Marriage takes work in that it is an economic partnership. If you are single and you want to change jobs, cut your hours, call in sick . . . go for it. If you are married, you have to work to hold up your end of the economic partnership, and you may have to work a lot harder than you would if you were single.

To me, the opposite of work is fun and games. Play. Relaxation. A hobby. Free time. Freedom.

Anyone who thinks marriage is any of those things will not be married for very long.

grimmbomb21
05-26-2010, 05:54 PM
yes, that is somewhat of a harsh and passionless view of marriage ... makes living in a monastery look like an escapade on the Riviera *smile* ... or, don't they allow smiles in those marriages ... heaven help us if we some how manage to have a little fun in our partnership ...

Damn it man, focus!! The human race. It's all that matters!





:mrgreen:

Steady Eddy
05-26-2010, 05:56 PM
Marriage takes work because you have to do a *lot* of things you don't want to do. This encompasses everything from sharing money to cleaning the house to suffering through your husband's company picnic.

Oh no! Not the company picnic! :eek:

West Coast Ace
05-26-2010, 06:00 PM
You have a good reason for missing it. After you say "I do" just do the Nadal fistpump and yell "vamos". Just don't hit your new 'old lady' in the face with the $425,000 watch... :)

Cindysphinx
05-26-2010, 06:10 PM
Oh no! Not the company picnic! :eek:

Yeah. I have to stand there for *hours* sucking in my stomach so his co-workers don't start asking each other, "What did he ever see in her?"

It's a lot of pressure, man.

Davis937
05-26-2010, 06:32 PM
Damn it man, focus!! The human race. It's all that matters!

:mrgreen:

... sorry, you're right ... don't quite know what got into me ... yes, for mankind ... procreate ... duty ... honor ... country ... and what's the prevailing color at the US Military Academy ... you're right ... it's GRAY! Yes, quite colorless and depressing ...

Davis937
05-26-2010, 06:43 PM
You know ... I start reading some of these descriptions of marriage ... posters use such words as "duty" for the good of "mankind" ... and ... I start to think about "Brave New World" and all of its wonderful implications ... just a little too scary and dark for me ... forgive me if I'm wrong ... but ... I happen to enjoy light, laughter, and hmmm (... what the hell begins with the letter "L") ... liberty, no ... latitude, no ... and, oh, stupid me, of course ... and love! If those elements don't belong in a marriage ... well then ...

Davis937
05-26-2010, 11:53 PM
In my case, I did not end up marrying that lady that I was most deeply in love with (... for a variety of reasons) ... how about you, out of all of your relationships, did you end up marrying that person that you were most deeply in love with ... I'm thinking that you probably did not ...

fed_the_savior
05-27-2010, 12:15 AM
In my case, I did not end up marrying that lady that I was most deeply in love with (... for a variety of reasons) ... how about you, out of all of your relationships, did you end up marrying that person that you were most deeply in love with ... I'm thinking that you probably did not ...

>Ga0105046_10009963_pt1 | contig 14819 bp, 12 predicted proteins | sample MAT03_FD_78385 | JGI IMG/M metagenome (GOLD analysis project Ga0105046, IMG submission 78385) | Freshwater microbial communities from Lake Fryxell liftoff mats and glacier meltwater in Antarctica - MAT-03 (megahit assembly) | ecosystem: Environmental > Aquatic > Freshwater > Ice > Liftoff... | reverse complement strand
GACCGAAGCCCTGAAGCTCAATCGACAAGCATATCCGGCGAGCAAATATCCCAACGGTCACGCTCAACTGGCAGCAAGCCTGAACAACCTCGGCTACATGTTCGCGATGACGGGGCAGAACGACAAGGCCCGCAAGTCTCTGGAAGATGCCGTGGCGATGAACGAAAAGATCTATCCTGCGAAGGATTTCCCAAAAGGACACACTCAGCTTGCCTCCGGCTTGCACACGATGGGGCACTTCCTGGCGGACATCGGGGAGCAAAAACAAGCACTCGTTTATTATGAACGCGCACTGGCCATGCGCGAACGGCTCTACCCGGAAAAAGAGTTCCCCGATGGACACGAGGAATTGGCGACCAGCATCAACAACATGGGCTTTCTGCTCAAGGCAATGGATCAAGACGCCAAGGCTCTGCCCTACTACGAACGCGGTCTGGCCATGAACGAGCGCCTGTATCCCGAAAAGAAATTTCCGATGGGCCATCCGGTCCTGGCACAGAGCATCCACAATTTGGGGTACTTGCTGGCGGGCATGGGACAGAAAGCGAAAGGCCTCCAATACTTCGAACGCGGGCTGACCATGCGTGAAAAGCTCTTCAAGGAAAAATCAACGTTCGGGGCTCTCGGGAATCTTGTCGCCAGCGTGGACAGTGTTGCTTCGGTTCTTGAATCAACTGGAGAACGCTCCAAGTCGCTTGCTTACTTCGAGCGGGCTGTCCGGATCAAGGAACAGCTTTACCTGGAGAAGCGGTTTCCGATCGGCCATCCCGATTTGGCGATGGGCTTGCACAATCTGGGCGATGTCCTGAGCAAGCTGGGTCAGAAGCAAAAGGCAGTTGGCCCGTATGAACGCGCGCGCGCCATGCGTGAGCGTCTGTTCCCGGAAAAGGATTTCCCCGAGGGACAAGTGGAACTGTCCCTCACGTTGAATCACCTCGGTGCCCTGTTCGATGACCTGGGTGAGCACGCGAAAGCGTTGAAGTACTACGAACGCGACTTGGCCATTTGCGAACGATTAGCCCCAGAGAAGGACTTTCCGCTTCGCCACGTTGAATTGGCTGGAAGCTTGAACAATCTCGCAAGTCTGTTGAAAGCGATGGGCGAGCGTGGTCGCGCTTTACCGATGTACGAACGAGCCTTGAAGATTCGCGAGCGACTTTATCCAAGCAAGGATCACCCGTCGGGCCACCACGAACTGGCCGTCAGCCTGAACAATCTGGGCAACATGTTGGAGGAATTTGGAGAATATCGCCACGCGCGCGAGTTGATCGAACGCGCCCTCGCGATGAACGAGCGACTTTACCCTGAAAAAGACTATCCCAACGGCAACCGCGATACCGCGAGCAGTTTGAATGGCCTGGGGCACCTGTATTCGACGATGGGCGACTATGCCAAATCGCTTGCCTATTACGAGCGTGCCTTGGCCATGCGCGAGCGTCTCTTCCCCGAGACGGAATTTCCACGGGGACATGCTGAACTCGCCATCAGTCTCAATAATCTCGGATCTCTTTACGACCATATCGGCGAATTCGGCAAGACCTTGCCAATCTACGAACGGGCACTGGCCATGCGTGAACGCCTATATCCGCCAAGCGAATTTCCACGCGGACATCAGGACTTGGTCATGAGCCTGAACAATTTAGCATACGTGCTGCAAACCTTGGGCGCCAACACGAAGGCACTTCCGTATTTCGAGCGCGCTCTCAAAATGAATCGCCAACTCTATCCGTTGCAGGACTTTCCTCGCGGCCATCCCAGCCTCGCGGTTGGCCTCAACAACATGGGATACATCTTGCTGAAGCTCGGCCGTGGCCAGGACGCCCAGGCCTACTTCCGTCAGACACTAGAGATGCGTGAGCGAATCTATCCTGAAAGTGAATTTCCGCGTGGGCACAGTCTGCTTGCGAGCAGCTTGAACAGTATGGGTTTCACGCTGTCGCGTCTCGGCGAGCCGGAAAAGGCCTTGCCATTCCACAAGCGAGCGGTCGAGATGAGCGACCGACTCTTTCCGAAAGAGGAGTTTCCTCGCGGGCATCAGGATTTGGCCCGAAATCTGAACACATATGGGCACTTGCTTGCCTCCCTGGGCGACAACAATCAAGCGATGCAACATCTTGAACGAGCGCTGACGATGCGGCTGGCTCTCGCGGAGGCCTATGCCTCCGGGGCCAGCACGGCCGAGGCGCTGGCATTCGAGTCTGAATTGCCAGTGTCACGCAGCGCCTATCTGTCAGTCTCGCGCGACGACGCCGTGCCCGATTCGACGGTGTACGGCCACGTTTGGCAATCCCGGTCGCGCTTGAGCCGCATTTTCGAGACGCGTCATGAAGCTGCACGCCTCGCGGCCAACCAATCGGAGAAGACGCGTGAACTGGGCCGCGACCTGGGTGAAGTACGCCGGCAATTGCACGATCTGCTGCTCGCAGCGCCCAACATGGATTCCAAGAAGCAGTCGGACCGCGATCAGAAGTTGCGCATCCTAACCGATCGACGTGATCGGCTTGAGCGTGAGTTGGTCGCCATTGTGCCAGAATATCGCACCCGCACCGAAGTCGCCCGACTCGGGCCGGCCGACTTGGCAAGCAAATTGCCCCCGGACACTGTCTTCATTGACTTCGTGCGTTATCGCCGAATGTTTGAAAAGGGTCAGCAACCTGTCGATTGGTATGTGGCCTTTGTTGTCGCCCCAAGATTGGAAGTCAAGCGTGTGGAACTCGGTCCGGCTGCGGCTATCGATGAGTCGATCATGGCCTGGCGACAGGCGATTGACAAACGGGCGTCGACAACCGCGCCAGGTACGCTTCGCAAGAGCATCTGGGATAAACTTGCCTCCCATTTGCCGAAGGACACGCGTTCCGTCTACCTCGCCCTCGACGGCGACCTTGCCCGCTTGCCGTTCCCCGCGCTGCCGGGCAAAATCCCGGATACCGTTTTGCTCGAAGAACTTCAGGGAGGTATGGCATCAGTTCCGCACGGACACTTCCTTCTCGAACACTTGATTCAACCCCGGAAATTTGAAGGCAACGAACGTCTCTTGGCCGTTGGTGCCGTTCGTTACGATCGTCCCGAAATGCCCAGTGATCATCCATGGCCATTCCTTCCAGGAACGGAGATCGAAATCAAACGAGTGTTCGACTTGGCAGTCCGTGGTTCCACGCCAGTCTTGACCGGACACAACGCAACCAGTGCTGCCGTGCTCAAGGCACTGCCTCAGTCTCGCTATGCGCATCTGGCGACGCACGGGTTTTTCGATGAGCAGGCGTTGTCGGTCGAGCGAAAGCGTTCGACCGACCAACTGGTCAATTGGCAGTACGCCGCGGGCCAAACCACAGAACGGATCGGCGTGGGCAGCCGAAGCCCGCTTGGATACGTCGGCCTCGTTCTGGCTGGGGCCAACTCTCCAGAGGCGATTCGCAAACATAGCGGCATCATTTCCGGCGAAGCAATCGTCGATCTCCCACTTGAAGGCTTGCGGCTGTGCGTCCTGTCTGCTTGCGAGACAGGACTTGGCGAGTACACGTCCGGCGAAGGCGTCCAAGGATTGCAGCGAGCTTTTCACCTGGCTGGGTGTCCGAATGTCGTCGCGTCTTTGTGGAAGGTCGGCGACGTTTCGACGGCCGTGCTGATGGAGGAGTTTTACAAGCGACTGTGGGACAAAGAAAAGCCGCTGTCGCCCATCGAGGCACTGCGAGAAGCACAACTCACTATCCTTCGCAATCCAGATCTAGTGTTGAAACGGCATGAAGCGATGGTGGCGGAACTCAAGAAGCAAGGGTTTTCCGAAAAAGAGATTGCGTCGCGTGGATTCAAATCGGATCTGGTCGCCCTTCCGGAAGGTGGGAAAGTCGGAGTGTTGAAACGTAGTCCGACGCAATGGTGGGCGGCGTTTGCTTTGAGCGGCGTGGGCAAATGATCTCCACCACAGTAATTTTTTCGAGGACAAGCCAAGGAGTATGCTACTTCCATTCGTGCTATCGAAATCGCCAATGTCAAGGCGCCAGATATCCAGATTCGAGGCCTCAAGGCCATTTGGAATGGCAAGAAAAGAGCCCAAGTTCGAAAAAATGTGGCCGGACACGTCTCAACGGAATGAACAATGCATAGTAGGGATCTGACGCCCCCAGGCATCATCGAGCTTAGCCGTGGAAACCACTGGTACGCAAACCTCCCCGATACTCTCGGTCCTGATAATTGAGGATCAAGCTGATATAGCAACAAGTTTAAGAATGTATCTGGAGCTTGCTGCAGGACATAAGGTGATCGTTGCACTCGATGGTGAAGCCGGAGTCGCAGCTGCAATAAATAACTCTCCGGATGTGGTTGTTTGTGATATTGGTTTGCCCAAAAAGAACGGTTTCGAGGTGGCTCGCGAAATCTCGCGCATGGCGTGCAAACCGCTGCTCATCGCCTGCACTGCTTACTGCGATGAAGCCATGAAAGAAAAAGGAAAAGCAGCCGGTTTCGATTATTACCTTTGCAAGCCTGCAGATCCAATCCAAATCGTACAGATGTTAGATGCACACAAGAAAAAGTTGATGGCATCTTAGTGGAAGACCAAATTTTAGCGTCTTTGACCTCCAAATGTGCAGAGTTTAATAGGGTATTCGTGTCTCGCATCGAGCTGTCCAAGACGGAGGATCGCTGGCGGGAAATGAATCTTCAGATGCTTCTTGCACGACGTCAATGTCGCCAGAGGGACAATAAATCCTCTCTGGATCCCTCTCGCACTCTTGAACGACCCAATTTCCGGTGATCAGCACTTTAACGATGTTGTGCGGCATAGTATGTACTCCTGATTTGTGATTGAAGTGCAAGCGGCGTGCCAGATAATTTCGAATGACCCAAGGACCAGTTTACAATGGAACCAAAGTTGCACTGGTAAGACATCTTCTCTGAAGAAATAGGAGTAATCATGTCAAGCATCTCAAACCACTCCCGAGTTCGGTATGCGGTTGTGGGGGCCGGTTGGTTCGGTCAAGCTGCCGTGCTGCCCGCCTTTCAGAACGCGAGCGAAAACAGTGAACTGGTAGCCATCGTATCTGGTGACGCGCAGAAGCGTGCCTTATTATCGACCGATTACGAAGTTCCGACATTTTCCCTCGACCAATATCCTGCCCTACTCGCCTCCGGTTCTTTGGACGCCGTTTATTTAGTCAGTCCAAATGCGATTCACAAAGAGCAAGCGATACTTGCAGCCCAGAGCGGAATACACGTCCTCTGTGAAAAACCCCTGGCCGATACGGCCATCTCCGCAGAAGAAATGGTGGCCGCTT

do you regret it?

origmarm
05-27-2010, 01:02 AM
In my case, I did not end up marrying that lady that I was most deeply in love with (... for a variety of reasons) ... how about you, out of all of your relationships, did you end up marrying that person that you were most deeply in love with ... I'm thinking that you probably did not ...

The short answer to your question is yes I did...couldn't be happier :). I now have a lovely little girl too so things just keep getting better!

Davis937
05-27-2010, 11:01 AM
do you regret it?

An excellent question ... and ... I do look back at her wistfully ... she was one of those ladies, the only one, where I loved her voice, how she walked/moved, her smile, her laugh, etc. ... she was the prettiest woman I've been with ... and our physical relationship was the best of anyone I've ever been with ... BUT ... are "down" moments were pretty bad ... it wasn't an abusive relationship but a destructive one ... I am in a loving relationship now ... less "fire" but much more stable ... and definitely much healthier ... thanks for asking, fed ... and, yes, I miss her and still do love her ... my father once told me: "Love is not enough ..." You know, the b****** was right!

Davis937
05-27-2010, 11:03 AM
The short answer to your question is yes I did...couldn't be happier :). I now have a lovely little girl too so things just keep getting better!

Thanks for the response, origmarm ... you're one of the lucky ones ... good for you!

cucio
05-27-2010, 11:37 PM
When I talk about a relationship needing work, it has nothing to do with a chore or duty. It is the small price you pay to reap big benefits, but it is peanuts compared with what you get in return. For those of you into engineering, it is the small feedback you provide to the system so it keeps resonating.

The best analogy I can come up with is a swing. For the most part you don't have to do anything to keep the swing going back and forth, gravity (the mutual attraction, the things you share, the routine) takes care of it. But every now and then, at the right moment, you have to thrust a bit to keep it going, so the friction (the boredom, the problems, the daily wear and tear) doesn't end up stopping it.